Where do infectious diseases emerge?

Zoonosis is the transmission of disease from animals to humans. It follows a simple equation: wildlife interaction plus increasing demand plus habitat conversion is equal to zoonotic diseases.
Long-tongued nectar bat (Macroglossus minimus)

Did you know that wildlife also experience a lot of stress? Bushmeat hunting for consumption pushes several terrestrial or land-based mammal species to the brink of extinction while agitating hunted animals.

Hunting is common in developing countries across Southeast Asia, South America and Africa. Traditional medicine, pet trade, and ornamental use of body parts were also some of the reasons why wildlife and other biodiversity are hunted and collected.

Live trade for the pet industry and ornamental use of wild animals primarily occur in Africa, Latin America and in Southeast Asia.

Bushmeat is a vital source of food and income in rural areas in Southeast Asia for over 40,000 years. Increasing human population and the continuous destruction and degradation of forests and other habitats have contributed to wildlife hunting to unsustainable levels.

The demand for bushmeat increases the risk of transmission of zoonotic diseases from animals to humans through direct contact.

What is zoonosis?

Zoonosis is the transmission of disease from animals to humans. It follows a simple equation: wildlife interaction plus increasing demand plus habitat conversion is equal to zoonotic diseases.

This risk from handling wildlife has long been acknowledged. This awareness has to lead to the development of standard practices in handling wildlife.

Wildlife professionals like biologists and fieldwork technicians are expected to follow personal protective measures, such as the use of personal protective equipment (PPE), when handling wildlife to reduce the chances of zoonosis.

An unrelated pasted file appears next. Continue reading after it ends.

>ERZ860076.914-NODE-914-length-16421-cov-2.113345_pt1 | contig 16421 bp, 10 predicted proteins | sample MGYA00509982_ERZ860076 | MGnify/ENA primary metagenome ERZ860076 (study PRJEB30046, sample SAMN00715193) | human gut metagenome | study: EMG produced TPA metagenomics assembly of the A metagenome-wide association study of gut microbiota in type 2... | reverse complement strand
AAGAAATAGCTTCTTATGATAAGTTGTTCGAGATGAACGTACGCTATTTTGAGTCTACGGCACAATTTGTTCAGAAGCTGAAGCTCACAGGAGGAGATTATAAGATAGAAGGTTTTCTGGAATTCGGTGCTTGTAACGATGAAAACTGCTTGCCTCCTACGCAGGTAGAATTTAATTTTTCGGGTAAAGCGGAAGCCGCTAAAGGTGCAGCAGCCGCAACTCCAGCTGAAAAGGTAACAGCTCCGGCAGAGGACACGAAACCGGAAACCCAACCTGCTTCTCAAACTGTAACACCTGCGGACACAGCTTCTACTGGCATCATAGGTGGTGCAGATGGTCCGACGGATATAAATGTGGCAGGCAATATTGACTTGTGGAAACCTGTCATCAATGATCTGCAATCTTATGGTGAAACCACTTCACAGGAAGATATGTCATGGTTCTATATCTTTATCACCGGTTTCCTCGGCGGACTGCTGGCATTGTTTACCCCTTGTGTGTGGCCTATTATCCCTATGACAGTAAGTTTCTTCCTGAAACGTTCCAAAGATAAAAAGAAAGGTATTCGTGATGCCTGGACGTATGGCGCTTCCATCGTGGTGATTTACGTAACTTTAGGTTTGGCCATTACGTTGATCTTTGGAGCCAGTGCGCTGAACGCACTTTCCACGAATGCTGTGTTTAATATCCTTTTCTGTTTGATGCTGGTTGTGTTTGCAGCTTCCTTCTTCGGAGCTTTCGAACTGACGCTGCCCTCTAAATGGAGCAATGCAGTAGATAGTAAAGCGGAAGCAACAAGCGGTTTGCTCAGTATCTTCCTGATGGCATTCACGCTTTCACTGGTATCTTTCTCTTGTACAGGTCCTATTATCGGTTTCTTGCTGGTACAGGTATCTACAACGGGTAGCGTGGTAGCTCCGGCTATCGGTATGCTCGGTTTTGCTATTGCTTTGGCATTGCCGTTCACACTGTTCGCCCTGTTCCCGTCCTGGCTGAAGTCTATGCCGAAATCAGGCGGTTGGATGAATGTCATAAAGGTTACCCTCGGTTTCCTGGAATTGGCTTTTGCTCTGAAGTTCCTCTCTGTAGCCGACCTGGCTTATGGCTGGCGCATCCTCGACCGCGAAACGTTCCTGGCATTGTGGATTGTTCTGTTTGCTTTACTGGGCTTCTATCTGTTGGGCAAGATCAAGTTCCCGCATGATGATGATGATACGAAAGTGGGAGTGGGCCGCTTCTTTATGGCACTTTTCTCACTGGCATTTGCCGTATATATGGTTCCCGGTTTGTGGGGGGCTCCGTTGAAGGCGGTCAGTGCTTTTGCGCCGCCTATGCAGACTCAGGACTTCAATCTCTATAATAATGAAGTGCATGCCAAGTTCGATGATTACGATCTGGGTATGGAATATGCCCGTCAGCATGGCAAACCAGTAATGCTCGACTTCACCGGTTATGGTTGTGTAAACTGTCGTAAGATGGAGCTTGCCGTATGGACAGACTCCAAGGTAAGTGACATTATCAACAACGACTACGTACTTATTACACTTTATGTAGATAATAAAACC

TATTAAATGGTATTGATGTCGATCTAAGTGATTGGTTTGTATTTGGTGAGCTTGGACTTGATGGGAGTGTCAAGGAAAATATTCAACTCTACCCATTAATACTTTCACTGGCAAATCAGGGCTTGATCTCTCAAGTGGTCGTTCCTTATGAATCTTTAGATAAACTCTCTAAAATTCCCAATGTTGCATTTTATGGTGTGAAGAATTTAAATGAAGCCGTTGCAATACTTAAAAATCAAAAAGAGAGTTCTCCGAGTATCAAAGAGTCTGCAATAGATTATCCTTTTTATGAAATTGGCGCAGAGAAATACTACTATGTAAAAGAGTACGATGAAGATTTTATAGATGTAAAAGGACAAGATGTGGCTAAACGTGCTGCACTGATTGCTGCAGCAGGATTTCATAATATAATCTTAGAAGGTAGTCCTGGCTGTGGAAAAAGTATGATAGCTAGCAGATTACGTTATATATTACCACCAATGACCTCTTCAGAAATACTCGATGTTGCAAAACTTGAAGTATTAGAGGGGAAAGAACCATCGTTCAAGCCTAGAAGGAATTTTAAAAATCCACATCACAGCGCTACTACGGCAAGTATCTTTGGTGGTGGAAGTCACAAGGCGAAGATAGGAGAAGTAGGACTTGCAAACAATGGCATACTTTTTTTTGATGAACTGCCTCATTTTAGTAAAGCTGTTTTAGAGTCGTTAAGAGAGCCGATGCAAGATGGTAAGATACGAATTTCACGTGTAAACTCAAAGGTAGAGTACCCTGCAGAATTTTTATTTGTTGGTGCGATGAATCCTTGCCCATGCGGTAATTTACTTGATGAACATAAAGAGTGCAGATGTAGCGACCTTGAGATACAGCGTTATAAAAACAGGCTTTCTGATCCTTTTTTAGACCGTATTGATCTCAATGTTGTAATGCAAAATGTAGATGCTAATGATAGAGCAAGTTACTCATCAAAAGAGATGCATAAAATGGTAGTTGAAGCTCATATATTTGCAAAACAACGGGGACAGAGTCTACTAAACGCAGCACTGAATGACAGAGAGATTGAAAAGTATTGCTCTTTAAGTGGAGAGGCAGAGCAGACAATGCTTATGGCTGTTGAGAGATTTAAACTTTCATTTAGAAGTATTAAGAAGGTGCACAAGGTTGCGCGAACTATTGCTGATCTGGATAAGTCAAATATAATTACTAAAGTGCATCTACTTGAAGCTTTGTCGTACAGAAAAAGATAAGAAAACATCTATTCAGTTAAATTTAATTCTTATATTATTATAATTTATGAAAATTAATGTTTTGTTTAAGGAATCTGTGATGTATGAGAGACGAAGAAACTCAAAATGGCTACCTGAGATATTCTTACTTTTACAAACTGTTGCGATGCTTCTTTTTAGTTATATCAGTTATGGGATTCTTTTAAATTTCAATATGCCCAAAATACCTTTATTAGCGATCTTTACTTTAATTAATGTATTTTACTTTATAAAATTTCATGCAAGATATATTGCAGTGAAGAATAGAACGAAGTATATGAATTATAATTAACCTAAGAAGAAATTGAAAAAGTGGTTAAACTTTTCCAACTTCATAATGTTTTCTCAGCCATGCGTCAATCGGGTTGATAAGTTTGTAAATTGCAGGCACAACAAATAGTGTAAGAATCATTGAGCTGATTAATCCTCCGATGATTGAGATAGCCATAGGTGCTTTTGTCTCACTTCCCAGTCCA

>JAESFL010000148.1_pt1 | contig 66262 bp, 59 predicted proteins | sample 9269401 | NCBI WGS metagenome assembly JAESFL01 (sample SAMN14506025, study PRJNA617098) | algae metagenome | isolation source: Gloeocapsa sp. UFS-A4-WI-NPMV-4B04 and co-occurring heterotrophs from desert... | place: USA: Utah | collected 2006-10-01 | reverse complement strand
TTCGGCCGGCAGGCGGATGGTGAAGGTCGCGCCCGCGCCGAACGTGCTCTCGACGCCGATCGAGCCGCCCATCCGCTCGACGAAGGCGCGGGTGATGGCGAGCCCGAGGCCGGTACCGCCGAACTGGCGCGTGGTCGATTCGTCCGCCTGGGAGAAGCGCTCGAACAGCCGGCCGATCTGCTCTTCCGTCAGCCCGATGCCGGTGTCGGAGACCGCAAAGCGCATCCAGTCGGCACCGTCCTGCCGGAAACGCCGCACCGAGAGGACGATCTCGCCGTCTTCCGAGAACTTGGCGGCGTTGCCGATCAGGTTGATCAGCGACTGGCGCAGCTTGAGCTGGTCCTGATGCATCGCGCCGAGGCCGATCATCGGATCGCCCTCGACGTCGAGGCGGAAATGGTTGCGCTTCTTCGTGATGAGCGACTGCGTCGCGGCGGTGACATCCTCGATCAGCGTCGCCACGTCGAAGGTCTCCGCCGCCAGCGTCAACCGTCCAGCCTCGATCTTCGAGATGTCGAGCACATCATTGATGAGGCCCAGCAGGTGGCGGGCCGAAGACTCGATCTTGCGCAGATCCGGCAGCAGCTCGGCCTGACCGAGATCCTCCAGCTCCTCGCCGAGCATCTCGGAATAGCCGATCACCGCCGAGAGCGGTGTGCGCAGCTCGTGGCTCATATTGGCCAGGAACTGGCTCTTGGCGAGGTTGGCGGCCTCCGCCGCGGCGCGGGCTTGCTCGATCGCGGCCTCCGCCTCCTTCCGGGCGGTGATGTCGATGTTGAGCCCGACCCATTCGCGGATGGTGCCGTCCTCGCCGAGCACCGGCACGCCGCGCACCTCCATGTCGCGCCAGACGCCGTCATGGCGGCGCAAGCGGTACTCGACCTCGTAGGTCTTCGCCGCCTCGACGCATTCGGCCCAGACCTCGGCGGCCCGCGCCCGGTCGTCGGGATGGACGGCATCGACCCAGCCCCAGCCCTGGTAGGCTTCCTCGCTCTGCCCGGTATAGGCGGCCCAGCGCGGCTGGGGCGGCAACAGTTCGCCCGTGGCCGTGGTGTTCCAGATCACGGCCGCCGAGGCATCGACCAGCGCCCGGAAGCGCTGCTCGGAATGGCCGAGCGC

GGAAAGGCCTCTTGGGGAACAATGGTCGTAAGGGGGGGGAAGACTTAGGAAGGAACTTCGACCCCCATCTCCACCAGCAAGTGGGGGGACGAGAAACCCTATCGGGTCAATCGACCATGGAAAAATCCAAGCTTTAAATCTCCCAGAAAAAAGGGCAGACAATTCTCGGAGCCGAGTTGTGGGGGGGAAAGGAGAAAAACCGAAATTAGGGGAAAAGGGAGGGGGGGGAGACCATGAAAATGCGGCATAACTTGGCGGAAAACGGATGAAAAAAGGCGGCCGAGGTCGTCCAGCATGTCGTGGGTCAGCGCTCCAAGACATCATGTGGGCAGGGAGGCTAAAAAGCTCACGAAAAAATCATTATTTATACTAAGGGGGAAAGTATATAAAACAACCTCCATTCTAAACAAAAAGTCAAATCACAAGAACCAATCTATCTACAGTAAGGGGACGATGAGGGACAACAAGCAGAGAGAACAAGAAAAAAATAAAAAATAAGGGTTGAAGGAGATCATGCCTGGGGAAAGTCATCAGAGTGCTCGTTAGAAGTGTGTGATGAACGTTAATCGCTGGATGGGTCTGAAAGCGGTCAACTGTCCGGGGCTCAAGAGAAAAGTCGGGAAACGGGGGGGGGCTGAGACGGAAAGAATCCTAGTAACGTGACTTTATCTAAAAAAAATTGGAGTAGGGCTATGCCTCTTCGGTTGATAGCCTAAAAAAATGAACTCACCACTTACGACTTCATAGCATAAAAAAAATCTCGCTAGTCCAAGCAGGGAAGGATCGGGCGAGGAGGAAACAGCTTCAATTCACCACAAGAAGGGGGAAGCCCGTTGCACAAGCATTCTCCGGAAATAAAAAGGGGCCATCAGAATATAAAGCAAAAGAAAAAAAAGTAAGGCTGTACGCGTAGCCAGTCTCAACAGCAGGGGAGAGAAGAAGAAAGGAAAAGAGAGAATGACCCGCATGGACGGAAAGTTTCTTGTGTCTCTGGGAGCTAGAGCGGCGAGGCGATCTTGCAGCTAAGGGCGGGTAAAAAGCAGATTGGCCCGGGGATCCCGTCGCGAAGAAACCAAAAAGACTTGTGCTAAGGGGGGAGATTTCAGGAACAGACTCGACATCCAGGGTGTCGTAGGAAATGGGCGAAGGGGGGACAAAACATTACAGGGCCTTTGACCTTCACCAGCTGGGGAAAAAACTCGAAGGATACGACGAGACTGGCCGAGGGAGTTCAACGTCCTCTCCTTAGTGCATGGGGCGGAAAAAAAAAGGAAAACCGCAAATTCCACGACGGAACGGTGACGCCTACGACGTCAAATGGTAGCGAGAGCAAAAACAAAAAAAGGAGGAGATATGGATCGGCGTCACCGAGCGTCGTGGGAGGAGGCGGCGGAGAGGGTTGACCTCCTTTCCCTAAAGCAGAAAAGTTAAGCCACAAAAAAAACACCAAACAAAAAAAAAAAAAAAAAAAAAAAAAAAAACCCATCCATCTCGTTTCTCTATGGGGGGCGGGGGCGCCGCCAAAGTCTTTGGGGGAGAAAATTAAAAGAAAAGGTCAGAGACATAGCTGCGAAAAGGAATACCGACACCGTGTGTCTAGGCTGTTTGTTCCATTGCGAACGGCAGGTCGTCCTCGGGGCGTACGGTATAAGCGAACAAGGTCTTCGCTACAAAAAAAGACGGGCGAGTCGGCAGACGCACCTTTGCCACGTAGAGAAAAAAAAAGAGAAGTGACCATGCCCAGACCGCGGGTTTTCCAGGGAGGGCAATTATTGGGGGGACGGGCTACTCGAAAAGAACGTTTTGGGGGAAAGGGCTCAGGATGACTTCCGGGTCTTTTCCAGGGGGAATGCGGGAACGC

Unfortunately, the use of PPE is not observed in the informal bushmeat trading sector across Asia and Southeast Asia. Markets wherein bushmeat is sold usually do not have guidelines on how to prevent zoonosis.

Moratelli and Calisher in 2015 successfully isolated, among other viruses, the severe acute respiratory syndrome coronavirus (SARS-CoV) and the Middle East respiratory syndrome coronavirus (MERS-CoV) from bats.

SARS-CoV is associated with the bushmeat industry across a wide range of host animals. The pathway of transmission of the virus involves bats as primary host followed by transmission to intermediate amplifying hosts, such as palm civets that could transfer it to humans.

MERS-CoV, on the other hand, is genetically related to SARS-CoV and also originates from bats but differs in the intermediate host being camels as a potential source of virus for humans.

 A long-tongued nectar bat (Macroglossus minimus)

Zoonosis in the Philippines

Demand for bushmeat in the Philippines makes it challenging to limit potential zoonotic transmission of viruses from bat-animal human interactions.

In Southern Luzon, civet cats and flying foxes are sold for P150 per individual (price in 2012).